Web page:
Thursday, December 10, 2009

Saints' Roost Again

This week, the

Christian Fiction Blog Alliance

is introducing

Saint's Roost

Sundowners (September 20, 2009)


Terry Burns


Terry has over 30 books in print, including work in a dozen short story collections and four non-fiction books plus numerous articles and short stories.

His last book Beyond the Smoke is a 2009 winner of the Will Rogers Medallion for best youth fiction and a nominee for the Spur Award from the Western Writers of America. He has a three book Mysterious Ways series out from David C Cook, and Trails of the Dime Novel from Echelon Press.

A graduate of West Texas State he did post graduate work at Southern Methodist University. Terry plans to continue writing inspirational fiction as well as working as an agent for Hartline Literary Agency. Terry is a native Texan Living in Amarillo, Texas with his lovely wife Saundra.


Terry Burns has written a novel rich in Texan drawl and old western authenticity.

Saint’s Roost opens with a determined couple leaving a wagon train to set off on their own, only to be set upon by savages. Patrick, an eager evangelizing preacher, steps out to share the Good Book with the savages and meets an untimely demise, leaving his wife, Janie, alone on a trail to nowhere with no one to help her survive.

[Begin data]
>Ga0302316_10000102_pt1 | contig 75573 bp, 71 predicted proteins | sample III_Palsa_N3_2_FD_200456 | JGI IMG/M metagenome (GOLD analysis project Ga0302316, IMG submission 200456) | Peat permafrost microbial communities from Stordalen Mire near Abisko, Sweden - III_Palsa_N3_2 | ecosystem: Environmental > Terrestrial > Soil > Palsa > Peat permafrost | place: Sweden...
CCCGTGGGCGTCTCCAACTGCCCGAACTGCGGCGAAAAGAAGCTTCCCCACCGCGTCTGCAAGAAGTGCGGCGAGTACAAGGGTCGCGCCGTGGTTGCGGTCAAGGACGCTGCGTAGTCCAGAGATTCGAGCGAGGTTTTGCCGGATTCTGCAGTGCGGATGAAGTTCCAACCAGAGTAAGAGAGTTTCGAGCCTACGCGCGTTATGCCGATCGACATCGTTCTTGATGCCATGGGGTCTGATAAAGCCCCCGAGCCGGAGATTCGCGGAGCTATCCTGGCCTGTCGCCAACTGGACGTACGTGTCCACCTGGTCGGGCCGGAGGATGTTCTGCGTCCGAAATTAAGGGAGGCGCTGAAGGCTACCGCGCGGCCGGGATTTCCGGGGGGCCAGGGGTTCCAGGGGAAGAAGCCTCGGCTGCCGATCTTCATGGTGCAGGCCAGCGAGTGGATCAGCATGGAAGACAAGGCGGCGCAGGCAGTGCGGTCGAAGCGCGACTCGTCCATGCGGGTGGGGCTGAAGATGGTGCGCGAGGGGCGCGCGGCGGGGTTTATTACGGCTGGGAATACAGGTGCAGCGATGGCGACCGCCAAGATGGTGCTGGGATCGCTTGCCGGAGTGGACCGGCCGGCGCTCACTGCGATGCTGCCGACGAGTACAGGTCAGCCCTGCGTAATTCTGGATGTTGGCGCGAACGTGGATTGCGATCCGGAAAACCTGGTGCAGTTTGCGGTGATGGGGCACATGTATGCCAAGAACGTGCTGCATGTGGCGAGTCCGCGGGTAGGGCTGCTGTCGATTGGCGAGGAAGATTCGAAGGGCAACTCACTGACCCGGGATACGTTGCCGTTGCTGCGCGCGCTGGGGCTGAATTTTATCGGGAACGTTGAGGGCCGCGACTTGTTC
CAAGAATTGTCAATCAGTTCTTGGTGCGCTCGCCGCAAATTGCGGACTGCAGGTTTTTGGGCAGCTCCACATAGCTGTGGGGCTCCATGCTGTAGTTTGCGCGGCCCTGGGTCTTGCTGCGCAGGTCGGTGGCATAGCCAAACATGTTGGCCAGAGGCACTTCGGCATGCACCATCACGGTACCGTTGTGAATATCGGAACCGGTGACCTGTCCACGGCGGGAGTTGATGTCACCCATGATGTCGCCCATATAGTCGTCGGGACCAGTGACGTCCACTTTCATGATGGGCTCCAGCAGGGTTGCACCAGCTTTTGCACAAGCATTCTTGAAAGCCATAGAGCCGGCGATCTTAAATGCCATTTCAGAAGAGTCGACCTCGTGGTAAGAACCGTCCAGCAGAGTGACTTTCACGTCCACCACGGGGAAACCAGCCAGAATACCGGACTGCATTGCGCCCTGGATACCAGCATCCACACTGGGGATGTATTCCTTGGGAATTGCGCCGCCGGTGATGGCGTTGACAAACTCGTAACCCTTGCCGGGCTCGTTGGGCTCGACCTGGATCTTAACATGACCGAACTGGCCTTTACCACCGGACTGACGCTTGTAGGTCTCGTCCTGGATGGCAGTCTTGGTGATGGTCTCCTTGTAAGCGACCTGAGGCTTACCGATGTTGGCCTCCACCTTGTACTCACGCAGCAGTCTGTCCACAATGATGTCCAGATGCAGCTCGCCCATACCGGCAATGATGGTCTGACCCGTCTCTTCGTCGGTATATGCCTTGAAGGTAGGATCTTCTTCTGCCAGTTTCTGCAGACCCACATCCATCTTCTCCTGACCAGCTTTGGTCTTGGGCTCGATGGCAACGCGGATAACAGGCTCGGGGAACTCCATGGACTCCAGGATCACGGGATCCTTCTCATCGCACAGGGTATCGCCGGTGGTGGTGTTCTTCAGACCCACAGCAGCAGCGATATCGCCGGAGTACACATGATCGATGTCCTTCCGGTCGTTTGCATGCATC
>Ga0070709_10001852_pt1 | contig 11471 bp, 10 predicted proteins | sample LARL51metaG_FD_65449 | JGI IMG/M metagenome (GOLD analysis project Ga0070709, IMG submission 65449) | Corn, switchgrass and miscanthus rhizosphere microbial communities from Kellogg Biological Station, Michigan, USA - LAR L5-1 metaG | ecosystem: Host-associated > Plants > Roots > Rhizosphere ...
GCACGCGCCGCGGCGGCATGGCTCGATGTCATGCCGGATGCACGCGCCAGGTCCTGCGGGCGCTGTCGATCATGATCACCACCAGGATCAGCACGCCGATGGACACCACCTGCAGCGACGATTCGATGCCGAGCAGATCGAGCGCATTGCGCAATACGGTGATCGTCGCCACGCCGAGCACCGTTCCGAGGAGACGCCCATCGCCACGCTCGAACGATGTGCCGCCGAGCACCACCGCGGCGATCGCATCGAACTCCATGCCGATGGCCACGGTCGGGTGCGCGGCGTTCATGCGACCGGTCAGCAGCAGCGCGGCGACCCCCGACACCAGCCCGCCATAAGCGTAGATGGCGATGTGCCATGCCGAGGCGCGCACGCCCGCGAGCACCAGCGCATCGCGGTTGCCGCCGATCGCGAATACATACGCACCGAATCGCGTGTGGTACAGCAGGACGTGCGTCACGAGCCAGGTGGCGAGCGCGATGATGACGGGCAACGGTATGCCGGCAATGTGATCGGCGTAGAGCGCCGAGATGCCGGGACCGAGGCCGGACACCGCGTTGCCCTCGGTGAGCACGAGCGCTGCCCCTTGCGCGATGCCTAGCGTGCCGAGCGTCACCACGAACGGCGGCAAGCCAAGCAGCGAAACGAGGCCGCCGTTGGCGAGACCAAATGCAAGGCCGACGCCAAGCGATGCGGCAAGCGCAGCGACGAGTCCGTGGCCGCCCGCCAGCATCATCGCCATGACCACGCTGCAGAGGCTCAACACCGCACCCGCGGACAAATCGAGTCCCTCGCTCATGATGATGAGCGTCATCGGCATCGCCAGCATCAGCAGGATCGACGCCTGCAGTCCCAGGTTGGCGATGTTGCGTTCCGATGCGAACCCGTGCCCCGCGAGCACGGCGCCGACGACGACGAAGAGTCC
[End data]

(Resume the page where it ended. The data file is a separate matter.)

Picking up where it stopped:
She makes her way across the frontier determined to follow her husband’s calling, but she doesn’t know where to begin, or even how to take care of herself. When her travels bring her into the lives of two cowhands, an ex-prostitute, a young boy and his drunken grandfather, and towns filled with cowboys waiting to be saved, she discovers there’s more than one way to spread God’s word.

If you would like to read the first chapter of Saint's Roost, go HERE

No, you aren't imagining things, I did post this info last week, but I hadn't finished the book yet, so I wanted to give it the full treatment this time out, because it's a book you'll definitely want to read.

Saint's Roost by Terry Burns is a cozy tale told by a masterful storyteller. Every author has a story to tell, but not every author has a distinctive voice that elevates an ordinary novel to a thoroughly enjoyable read; Burns has that rare gift. Janie and her husband Patrick set out from his seminary to the West in hopes of bringing the Gospel to the Indians and anyone else in need of God's Word. His naivete brings a quick end to his preaching, so Janie swears to continue on his dream. As she travels, she picks up one stray after another: two drifting cowboys, an outcast Kiowa woman with her child, an alcoholic and his grandson, plus assorted animals. Janie's gentle touch and loving spirit touch and transform everyone she comes into contact with and forms the core of the novel's message: souls are more often saved through everyday acts by regular people than through amazing sermons by evangelists. The charm of the novel comes from Burns' folksy style of writing. The dialogue zips like that of an old movie, making it a joy to read.

I drove Mia to the bus stop this morning, and was thoroughly chilled to the bone. I came back home, climbed into bed completely dressed under lots of heavy blankets and didn't stop shivering for hours. I take back my welcome of winter. We can return to the 40 degree of weather of last week now...please?